42 42 OTF_HandlerArray_open/close To open a new array of handlers and then fill in the callback routines OTF_HandlerArray *OTF_HandlerArray_open( void); #include OTF_HandlerArray *handlers; handlers = OTF_HandlerArray_open(); To close the array, use OTF_HandlerArray_close OTF_HandlerArray_close(handlers);

43 43 A Sample Handler int OTF_handleDefinitionComment( void* fcb, uint32_t streamid, const char* comment ) { /* written by user; called by OTF */ } The first argument is a file control block. We need to pass this argument and the callback functions address to the OTF reader.

44 44 OTF_HandlerArray_setHandler int OTFHandlerArray_setHandler( OTF_HandlerArray *handlers, OTFFunctionPointer *pointer, uint32_t recordtype); int OTF_HandlerArray_setFirstHandlerArg( OTF_HandlerArray* handlers, void* firsthandlerarg, uint32_t recordtype ); To specify any user defined pointer that should be passed as the first argument. Useful for keeping track of location.

45 45 OTF_HandlerArray_setHandler #include OTF_HandlerArray *handlers = OTF_HandlerArray_Open();... /* put the callback routines address in the array */ OTF_HandlerArray_setHandler( handlers, (OTF_FunctionPointer*) OTF_handleDefinitionComment, OTF_DEFINITIONCOMMENT_RECORD ); /* specify the file position/any address (of say the trace writer) as the first argument*/ OTF_HandlerArray_setFirstHandlerArg( handlers, &fcb, OTF_DEFINITIONCOMMENT_RECORD ); /* invokes OTF_handleDefinitionComment routine*/

46 46 OTF_Reader_open Opens a master control file and returns an OTF_Reader OTF_Reader * OTF_Reader_open(char *name, OTF_FileManager *manager); #include OTF_FileManager *manager = OTF_FileManager_open(256); OTF_Reader *reader = OTF_Reader_open(inputfile, manager);

47 47 User defined handlers for definitions int handleDeftimerresolution( void* firsthandlerarg, uint32_t streamid, uint64_t ticksPerSecond ) {...} int handleDefprocess( void* firsthandlerarg, uint32_t streamid, uint32_t deftoken, const char* name, uint32_t parent) {... } int handleDefprocessgroup( void* firsthandlerarg, uint32_t streamid, uint32_t deftoken, const char* name, uint32_t n, uint32_t* array ) { } int handleDeffunction( void* firsthandlerarg, uint32_t streamid, uint32_t deftoken, const char* name, uint32_t group, uint32_t scltoken ) { } int handleDefcounter( void* firsthandlerarg, uint32_t streamid, uint32_t deftoken, const char* name, uint32_t properties, uint32_t countergroup, const char* unit ) { }...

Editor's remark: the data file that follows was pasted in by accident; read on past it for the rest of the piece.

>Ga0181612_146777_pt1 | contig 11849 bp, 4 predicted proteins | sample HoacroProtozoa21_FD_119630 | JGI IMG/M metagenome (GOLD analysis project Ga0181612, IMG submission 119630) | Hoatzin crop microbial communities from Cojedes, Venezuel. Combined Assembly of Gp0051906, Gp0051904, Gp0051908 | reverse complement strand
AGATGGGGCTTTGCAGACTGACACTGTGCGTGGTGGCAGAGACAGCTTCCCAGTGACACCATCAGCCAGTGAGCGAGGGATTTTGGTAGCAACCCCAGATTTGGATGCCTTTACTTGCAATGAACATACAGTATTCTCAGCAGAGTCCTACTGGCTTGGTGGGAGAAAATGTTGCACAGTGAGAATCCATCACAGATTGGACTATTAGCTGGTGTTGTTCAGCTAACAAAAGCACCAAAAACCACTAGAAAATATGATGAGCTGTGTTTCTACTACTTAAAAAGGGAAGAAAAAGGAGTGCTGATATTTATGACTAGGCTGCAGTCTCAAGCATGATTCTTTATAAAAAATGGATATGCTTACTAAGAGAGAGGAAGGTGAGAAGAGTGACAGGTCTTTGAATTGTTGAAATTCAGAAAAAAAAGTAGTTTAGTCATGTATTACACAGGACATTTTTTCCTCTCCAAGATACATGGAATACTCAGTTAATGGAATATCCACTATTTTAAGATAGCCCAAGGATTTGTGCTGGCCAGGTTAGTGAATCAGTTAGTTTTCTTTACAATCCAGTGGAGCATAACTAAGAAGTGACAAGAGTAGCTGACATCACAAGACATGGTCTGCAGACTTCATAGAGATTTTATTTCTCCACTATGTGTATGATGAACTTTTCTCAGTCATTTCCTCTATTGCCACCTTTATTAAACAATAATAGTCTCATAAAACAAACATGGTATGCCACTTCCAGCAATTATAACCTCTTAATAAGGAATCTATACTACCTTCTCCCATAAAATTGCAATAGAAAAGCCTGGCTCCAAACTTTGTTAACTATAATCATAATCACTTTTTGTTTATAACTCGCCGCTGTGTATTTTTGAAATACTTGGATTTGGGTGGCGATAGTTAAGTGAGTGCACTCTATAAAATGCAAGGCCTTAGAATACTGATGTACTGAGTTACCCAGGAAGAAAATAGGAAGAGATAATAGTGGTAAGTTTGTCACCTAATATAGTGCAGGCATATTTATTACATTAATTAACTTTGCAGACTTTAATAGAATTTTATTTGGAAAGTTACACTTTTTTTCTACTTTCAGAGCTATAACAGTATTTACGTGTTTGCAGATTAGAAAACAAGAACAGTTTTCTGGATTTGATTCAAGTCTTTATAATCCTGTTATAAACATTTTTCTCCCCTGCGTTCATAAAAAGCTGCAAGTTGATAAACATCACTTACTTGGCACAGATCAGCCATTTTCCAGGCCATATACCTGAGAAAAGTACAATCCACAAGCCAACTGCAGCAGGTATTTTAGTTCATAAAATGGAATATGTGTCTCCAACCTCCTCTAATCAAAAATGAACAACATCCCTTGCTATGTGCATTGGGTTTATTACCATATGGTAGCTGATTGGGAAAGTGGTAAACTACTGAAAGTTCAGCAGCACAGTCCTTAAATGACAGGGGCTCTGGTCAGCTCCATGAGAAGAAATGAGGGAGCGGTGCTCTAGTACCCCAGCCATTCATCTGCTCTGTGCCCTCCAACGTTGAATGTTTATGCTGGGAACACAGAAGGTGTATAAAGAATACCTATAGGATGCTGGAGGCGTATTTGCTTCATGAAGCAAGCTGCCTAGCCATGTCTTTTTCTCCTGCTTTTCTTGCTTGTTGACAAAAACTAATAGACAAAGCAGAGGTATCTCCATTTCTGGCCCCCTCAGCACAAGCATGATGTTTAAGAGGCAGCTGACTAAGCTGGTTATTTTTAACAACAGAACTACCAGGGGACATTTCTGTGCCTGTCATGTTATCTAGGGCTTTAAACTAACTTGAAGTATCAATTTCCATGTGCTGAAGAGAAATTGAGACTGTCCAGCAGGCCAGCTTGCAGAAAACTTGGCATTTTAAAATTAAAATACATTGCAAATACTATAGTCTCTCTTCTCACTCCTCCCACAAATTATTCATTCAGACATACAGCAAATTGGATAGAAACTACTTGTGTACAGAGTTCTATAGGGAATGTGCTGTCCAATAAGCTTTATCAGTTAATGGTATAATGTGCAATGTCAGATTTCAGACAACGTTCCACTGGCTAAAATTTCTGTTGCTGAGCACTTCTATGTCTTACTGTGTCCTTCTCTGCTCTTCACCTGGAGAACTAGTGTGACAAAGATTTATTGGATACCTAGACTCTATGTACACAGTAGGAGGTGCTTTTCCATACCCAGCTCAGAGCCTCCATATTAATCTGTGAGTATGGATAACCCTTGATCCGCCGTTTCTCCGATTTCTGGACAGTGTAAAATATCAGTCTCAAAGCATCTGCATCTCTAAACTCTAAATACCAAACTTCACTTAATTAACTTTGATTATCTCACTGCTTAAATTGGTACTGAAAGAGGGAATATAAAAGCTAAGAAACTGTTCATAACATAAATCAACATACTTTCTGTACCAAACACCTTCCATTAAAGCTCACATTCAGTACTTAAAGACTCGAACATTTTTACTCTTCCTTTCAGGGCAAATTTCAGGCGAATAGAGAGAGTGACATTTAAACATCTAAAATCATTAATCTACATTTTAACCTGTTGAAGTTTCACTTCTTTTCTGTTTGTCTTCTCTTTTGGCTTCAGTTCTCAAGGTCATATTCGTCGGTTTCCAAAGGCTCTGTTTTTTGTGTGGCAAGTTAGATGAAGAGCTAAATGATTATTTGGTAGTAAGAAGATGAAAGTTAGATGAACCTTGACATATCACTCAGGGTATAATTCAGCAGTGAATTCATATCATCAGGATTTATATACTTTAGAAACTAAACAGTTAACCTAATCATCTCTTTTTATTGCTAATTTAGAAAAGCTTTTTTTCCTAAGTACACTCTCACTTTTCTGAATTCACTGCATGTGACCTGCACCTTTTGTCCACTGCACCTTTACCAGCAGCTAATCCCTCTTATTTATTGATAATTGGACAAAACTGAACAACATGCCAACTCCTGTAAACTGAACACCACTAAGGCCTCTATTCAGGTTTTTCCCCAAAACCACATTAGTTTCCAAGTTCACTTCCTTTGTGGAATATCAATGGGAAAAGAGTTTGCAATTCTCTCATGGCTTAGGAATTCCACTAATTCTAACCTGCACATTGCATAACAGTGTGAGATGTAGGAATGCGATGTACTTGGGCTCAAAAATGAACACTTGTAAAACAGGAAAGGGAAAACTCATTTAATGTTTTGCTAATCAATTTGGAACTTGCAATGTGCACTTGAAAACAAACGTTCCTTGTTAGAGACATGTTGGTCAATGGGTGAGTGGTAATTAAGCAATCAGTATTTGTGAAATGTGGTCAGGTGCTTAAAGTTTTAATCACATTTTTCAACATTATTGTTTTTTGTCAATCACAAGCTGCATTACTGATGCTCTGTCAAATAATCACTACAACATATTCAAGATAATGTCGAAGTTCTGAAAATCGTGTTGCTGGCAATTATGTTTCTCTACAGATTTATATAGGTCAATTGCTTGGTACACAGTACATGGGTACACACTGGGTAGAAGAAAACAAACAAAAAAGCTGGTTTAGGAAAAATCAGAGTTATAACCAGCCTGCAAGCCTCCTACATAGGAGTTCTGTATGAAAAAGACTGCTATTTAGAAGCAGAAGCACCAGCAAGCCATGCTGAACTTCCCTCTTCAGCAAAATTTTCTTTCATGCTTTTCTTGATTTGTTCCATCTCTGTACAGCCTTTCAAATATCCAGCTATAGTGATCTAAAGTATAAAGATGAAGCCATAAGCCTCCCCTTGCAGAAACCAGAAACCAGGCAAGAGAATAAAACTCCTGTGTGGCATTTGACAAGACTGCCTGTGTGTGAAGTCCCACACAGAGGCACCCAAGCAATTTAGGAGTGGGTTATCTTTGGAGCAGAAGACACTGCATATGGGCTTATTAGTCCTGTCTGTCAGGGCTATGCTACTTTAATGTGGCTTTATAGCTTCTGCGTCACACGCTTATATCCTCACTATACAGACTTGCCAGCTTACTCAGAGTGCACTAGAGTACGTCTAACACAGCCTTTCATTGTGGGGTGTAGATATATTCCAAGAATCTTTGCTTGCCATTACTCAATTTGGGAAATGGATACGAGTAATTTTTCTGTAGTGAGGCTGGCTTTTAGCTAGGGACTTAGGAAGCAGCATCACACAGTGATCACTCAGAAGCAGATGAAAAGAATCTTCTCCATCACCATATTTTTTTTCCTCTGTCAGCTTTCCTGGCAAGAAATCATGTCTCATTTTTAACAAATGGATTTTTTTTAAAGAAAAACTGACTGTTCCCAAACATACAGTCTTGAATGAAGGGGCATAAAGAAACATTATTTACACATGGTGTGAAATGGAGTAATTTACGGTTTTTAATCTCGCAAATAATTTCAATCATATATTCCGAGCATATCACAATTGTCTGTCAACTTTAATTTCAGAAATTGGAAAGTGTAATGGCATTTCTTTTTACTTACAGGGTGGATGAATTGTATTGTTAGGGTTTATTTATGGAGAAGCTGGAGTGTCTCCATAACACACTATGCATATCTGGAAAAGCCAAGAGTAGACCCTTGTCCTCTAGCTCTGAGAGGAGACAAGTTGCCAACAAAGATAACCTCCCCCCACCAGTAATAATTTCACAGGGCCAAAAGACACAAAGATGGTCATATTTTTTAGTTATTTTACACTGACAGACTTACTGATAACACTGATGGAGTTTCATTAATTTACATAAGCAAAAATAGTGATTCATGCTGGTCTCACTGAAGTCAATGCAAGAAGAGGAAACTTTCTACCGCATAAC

48 48 User defined handlers for timestamped events int handleCounter( void* firsthandlerarg, uint64_t time, uint32_t process, uint32_t token, uint64_t value ) {... } int handleRecvmsg( void* firsthandlerarg, uint64_t time, uint32_t receiver, uint32_t sender, uint32_t communicator, uint32_t msgtype, uint32_t msglength, uint32_t scltoken ) int handleSendmsg( void* firsthandlerarg, uint64_t time, uint32_t sender, uint32_t receiver, uint32_t communicator, uint32_t msgtype, uint32_t msglength, uint32_t scltoken ) int handleEnter( void* firsthandlerarg, uint64_t time, uint32_t statetoken, uint32_t cpuid, uint32_t scltoken ) {...} int handleLeave( void* firsthandlerarg, uint64_t time, uint32_t statetoken, uint32_t cpuid, uint32_t scltoken ) {...}

49 49 OTF_Reader_readDefinitions int OTF_Reader_readDefinitions(OTF_Reader *r, OTF_HandlerArray *handlers); #include OTF_HandlerArray *handlers = OTF_HandlerArray_open(); OTF_Manager *manager = OTF_FileManager_open(100); OTF_Reader *reader = OTF_Reader_open(inputFile, manager); /* set up handlers */ OTF_Reader_readDefinitions(reader, handlers); /* OTF invokes handlers for process, functions, groups and counters here */

50 50 OTF_Reader_readEvents int OTF_Reader_readEvents(OTF_Reader *reader, OTF_HandlerArray *handlers); #include OTF_Reader_readEvents (reader, handlers); /* invokes handlers for timestamped message communication, routine entry/exit, counter events */

51 51 Building OTF Analysis Tools Header files are in /include directory Libraries are in / /lib directory – Support for Zlib (v1.2.3) is included in libotf.a % g++ tool.cpp -I /include % g++ tool.o -o tool -L / /lib -lotf

52 52 Outline An overview of OTF, TAU and Vampir/VNG OTF – Tools – API – Building trace conversion tools TAU – Instrumentation – Measurement – Analysis Scalable Tracing – Vampir – VNG – OTF

53 53 TAU Parallel Performance System Multi-level performance instrumentation – Multi-language automatic source instrumentation Flexible and configurable performance measurement Widely-ported parallel performance profiling system – Computer system architectures and operating systems – Different programming languages and compilers Support for multiple parallel programming paradigms – Multi-threading, message passing, mixed-mode, hybrid Integration in complex software, systems, applications

54 54 Using TAU: A brief Introduction To instrument source code, choose measurement module: % setenv TAU_MAKEFILE /usr/tau-2.16/x86_64/lib/Makefile.tau-mpi- pdt-trace-pgi And use, or as Fortran, C++ or C compilers: % mpif90 foo.f90 changes to % foo.f90 Execute application and then run: % % tau2otf tau.trc tau.edf app.otf % vampir app.otf

55 55 TAU Performance System Architecture event selection

56 56 TAU Performance System Architecture

57 57 Program Database Toolkit (PDT) Application / Library C / C++ parser Fortran parser F77/90/95 C / C++ IL analyzer Fortran IL analyzer Program Database Files IL DUCTAPE PDBhtml SILOON CHASM TAU_instr Program documentation Application component glue C++ / F90/95 interoperability Automatic source instrumentation